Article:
If the total value of the coins is 61, what are the missing coins?
Day 2 Christian has 6 coins worth $0.50. If the coins are all dimes and nickels, how many dimes and nickels
does he have?
Day 3 John has 80 in quarters and dimes. He has 5 coins altogether. How many coins of each kind does
he have?
Day 4 $920.00 + $905.00 = $
Day 5 $778 $220 = $
Day 6 $699 + $530 = $
Day 7 Mary Ann had $609 in her savings account. Then, she spent $112 on a new video game system. How
much money does Mary Ann have left in her savings account?
Day 8 Maria went shopping for a Mother's Day present. At a jewelry store, she bought a beaded necklace
for $550 and a matching bracelet for $467. How much did Maria spend in all on the present?
Day 9 Daniel and Josh decided to start their own babysitting business. Daniel earned $618.00 babysitting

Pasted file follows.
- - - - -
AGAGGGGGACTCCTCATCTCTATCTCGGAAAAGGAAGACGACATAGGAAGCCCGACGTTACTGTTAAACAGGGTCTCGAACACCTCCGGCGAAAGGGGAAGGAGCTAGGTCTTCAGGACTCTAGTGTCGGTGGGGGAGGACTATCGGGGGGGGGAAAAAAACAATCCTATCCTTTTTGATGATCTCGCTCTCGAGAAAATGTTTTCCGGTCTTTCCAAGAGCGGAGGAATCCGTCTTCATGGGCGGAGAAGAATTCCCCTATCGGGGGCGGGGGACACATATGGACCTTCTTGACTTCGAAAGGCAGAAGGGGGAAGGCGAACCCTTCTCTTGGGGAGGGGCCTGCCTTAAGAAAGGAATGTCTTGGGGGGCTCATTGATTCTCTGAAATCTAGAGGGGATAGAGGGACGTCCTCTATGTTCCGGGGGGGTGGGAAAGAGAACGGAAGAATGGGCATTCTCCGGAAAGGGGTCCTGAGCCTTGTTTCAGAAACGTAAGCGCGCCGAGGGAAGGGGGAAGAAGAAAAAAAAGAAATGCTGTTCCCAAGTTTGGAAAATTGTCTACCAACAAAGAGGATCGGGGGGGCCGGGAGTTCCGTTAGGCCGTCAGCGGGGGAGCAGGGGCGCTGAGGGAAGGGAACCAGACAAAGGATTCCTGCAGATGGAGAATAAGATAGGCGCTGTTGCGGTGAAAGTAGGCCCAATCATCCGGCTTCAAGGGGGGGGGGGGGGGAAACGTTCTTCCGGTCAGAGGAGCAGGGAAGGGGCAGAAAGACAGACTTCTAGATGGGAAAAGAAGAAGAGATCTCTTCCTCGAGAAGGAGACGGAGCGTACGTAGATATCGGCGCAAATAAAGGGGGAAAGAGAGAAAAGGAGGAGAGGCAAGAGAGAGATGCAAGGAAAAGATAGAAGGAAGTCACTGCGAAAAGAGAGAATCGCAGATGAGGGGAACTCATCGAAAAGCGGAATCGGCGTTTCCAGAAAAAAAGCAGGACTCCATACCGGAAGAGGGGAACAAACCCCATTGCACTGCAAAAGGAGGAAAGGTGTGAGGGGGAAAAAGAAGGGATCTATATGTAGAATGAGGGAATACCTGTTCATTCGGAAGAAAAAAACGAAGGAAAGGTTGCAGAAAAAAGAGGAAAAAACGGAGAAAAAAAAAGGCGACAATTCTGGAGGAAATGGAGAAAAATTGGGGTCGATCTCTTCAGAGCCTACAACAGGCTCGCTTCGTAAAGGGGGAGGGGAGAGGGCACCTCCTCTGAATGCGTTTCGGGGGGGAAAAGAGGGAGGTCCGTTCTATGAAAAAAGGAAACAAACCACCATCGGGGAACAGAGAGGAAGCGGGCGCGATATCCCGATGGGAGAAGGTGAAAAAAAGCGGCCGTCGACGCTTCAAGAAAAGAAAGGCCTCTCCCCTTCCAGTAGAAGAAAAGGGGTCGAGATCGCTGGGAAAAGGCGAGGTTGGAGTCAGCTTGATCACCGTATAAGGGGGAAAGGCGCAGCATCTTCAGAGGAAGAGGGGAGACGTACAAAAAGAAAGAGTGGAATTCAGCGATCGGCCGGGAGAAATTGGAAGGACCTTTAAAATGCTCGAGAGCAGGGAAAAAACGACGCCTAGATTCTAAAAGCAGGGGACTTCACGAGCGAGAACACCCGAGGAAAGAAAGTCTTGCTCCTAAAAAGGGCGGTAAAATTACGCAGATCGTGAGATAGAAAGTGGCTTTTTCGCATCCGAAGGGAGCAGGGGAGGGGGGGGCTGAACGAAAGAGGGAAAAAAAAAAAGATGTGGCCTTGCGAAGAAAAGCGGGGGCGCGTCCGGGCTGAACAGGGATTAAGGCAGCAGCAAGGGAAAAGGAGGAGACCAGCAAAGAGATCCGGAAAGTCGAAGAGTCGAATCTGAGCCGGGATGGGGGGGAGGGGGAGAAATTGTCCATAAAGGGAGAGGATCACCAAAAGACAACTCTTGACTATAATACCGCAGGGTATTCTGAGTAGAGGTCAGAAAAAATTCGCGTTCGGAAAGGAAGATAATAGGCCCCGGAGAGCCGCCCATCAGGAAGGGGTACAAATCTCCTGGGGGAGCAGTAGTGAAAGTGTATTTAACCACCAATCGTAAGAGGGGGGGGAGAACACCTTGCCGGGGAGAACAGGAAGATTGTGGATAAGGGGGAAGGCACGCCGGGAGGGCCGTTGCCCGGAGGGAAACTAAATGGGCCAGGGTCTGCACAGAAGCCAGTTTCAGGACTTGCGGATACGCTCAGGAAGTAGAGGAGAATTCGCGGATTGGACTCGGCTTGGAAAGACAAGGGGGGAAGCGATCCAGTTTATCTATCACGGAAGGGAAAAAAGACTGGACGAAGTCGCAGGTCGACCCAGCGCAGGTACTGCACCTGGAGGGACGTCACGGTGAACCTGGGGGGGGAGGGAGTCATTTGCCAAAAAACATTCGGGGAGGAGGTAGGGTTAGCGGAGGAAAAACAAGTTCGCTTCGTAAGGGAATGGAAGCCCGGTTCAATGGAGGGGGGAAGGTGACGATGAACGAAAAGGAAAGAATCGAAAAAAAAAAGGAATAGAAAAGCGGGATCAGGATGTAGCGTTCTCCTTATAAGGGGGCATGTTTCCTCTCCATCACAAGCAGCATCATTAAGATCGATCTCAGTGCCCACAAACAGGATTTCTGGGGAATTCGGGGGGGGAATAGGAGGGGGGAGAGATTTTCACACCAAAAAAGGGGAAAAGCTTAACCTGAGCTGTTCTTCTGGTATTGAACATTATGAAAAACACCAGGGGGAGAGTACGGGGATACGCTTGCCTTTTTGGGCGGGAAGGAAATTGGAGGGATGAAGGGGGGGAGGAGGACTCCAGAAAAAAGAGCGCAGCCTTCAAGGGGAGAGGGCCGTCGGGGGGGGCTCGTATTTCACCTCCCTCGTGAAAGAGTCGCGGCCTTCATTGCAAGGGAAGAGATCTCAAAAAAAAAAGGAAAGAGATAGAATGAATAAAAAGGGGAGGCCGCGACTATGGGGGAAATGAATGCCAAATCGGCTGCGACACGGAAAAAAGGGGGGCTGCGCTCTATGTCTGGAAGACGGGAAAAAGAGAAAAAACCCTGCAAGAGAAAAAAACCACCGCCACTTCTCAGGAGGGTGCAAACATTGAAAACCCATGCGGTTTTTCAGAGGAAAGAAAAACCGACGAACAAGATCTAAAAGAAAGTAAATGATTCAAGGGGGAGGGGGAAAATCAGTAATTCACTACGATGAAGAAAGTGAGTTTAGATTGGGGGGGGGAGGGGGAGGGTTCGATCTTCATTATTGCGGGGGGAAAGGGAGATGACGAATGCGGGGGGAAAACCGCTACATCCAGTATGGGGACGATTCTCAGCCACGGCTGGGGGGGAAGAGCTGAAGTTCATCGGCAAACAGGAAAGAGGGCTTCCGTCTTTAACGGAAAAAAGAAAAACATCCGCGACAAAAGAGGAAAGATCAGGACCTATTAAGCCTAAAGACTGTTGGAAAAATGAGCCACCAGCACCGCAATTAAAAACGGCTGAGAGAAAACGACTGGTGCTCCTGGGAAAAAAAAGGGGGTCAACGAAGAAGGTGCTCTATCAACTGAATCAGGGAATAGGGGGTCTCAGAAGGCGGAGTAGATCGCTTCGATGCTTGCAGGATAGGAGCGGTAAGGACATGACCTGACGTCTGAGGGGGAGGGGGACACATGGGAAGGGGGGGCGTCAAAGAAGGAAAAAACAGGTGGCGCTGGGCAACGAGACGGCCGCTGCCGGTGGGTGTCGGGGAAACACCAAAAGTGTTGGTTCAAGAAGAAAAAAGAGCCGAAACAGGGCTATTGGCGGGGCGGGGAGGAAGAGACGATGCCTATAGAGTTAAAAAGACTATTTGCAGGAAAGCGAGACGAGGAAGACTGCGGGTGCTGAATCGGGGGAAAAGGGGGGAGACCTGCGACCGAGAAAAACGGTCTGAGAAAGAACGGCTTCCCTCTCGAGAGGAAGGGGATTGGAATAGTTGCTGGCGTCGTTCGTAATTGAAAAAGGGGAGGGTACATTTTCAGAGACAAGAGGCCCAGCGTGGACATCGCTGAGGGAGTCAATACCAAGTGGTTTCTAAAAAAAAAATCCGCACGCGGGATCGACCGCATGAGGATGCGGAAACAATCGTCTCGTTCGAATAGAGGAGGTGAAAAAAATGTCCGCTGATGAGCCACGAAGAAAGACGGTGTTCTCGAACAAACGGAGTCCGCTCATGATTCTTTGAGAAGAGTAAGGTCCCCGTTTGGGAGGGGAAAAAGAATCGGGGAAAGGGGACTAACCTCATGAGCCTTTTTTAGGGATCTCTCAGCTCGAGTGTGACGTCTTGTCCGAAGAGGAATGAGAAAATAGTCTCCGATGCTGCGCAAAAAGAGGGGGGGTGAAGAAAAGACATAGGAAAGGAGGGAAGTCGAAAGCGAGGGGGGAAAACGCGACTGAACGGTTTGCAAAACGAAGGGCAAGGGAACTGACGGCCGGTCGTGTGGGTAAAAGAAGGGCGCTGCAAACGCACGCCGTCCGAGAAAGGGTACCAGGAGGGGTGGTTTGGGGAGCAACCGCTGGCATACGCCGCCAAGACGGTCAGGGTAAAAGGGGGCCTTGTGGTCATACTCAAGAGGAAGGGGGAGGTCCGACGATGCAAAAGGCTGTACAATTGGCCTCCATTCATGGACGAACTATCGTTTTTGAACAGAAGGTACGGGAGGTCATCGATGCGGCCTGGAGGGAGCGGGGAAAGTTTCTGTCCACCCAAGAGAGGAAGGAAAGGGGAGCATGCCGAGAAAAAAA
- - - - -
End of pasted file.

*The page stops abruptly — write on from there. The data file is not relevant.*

for his cousins, and Josh earned $318.00 babysitting for family friends. How much money did they
earn in all?
Day 10 10. $968 0.1 =$


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Tech-Ed Articles

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Science Activities For Any Setting
By Helen de la Maza
Pennies and Surface Tension
(click for PDF)

Pennies and Surface Tension PDF

Boat Buoyancy
(click for PDF)

Boat Buoyancy PDF

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Helen's Science Activities


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Inspirational Quotes
& Photos

Check out our entire collection of inspirational quotes and photos from our 5 years of newsletters.  





Learning in Hand is an educator's resource for using some of the coolest technologies with students. Tony Vincent
Tony is a teacher who wants to make education effective, relevant, and fun. He knows handhelds are small computers that can make a big difference in classrooms!  He hopes Learning in Hand inspires and motivates teachers to use technology that students crave.






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Using Photography To Inspire Writing
By Hank Kellner

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Article of the Week
"Proper Grammar"
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"Civil Rights"